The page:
Considering everyone wants to live there,

Not EVERYONE! I don't live there and have zero desire to live there ... course I'm the only ONE who doesn't want to live there - not.

16   gulpher   2013 May 31, 2:23am  

Heraclitusstudent says

But the problem is really a combination of her high expectations and her low and fading attractiveness.

Haha, well said. They'll jump all over you now..

17   FunTime   2013 Jun 3, 2:12am  

Maybe you win?

18   evilmonkeyboy   2013 Jun 4, 1:22am  

mmmarvel says

Heraclitusstudent says

Considering everyone wants to live there,

Not EVERYONE! I don't live there and have zero desire to live there ... course I'm the only ONE who doesn't want to live there - not.

I live in the BA and I don't want to live here. I'm just putting in my time making good money and renting. Rent is high, mortgages are outrages, and traffic sucks.

19   mell   2013 Jun 4, 2:18am  

The things you own end up owning you. Don't buy things you don't need with money you don't have to impress people you don't like ;)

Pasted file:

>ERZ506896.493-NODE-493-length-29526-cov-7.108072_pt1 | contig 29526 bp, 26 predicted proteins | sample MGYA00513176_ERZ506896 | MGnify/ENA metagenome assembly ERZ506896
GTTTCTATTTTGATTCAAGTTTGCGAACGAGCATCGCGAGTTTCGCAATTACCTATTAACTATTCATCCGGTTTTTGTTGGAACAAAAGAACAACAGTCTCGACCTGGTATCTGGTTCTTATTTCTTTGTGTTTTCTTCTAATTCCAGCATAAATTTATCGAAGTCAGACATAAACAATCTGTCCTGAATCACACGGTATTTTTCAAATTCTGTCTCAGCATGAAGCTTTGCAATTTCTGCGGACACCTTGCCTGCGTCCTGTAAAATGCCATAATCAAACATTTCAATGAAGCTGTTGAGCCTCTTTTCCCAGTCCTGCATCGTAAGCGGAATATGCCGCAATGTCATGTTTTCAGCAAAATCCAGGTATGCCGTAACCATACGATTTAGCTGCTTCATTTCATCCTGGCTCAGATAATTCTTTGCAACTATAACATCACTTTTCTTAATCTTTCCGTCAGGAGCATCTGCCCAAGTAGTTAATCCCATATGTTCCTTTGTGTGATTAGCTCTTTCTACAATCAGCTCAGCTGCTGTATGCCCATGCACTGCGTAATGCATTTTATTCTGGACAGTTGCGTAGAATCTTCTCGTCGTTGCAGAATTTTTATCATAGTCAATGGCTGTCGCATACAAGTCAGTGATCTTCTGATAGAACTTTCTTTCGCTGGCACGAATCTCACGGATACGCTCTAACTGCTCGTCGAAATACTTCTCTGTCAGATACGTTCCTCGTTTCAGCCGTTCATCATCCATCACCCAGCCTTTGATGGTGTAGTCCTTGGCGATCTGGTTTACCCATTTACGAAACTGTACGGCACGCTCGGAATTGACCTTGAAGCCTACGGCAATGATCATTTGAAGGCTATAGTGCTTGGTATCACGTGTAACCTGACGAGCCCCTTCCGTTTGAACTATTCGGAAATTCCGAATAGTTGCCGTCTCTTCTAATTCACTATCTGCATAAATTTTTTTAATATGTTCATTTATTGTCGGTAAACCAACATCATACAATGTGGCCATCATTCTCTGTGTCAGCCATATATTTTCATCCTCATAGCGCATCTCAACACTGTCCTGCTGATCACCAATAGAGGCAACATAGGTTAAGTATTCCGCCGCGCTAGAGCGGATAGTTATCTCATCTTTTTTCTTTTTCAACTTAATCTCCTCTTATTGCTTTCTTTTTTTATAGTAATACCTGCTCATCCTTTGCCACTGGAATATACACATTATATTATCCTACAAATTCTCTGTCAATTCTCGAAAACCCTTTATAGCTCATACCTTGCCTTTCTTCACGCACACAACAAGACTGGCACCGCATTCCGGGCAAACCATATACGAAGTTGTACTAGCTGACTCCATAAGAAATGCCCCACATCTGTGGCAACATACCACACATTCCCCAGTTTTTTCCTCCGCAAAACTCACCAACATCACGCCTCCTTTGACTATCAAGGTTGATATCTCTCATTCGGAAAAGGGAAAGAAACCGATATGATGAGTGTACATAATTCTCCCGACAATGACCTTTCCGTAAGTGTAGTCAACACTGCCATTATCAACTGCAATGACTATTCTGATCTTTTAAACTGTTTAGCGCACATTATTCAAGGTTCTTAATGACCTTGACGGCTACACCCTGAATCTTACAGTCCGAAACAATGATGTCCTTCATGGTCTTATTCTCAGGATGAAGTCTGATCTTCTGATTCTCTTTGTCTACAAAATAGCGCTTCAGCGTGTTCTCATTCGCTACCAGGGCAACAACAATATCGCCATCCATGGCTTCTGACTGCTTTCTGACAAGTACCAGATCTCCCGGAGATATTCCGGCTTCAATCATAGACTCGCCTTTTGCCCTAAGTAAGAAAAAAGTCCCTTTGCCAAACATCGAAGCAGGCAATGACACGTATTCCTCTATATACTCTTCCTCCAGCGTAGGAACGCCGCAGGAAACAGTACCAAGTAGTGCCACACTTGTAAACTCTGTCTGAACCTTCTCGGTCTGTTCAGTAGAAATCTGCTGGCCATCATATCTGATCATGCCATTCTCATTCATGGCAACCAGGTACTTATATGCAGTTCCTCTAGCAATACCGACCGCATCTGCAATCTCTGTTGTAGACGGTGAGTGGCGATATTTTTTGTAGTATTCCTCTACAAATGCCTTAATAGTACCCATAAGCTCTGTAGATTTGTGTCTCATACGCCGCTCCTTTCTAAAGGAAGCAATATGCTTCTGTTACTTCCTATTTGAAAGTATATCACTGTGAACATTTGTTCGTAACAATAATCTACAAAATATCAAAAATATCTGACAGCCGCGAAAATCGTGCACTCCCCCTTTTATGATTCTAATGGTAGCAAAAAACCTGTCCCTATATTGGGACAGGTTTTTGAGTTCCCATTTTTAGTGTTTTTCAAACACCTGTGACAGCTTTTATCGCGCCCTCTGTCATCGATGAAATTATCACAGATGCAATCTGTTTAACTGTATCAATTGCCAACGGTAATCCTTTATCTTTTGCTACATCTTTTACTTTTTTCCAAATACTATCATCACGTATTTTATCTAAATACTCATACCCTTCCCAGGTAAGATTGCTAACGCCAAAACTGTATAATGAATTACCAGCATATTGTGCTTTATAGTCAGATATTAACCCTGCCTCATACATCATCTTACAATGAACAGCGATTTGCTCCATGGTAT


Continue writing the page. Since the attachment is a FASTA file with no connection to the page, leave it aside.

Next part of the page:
20   Heraclitusstudent   2013 Jun 4, 4:38am  

donjumpsuit says

I choose to split a master bedroom with my girlfriend.

Yes she pays rent.

In other words: sell your body and give up privacy.
That's always a solution...

21   New Renter   2013 Jun 4, 5:40am  

donjumpsuit says

I live in the Bay Area.

I agree with exfatguy.

However, I will not so easily be defeated.

I will not buy into high demand, I will not spend during booms.

I will not "move to a cheaper area".

I will not "consider an apartment".

I will however, use high cost of housing to 'mine' cost of living salary and bank it.

I choose to live in a house, in a nice area, with a nice yard.

I choose to rent.

I choose to split a master bedroom with my girlfriend.

Yes she pays rent.

I choose to rent out the other two rooms to roomates.

They are really never home, but pay rent on time.

I choose to earn a salary that supports a housing cost around $2-3k/mo.

My housing cost is $600/mo.

Do the math.

Any chance you could convince your girlfriend to share that bedroom with yet another (female) roommate? That would bring your rent down even further.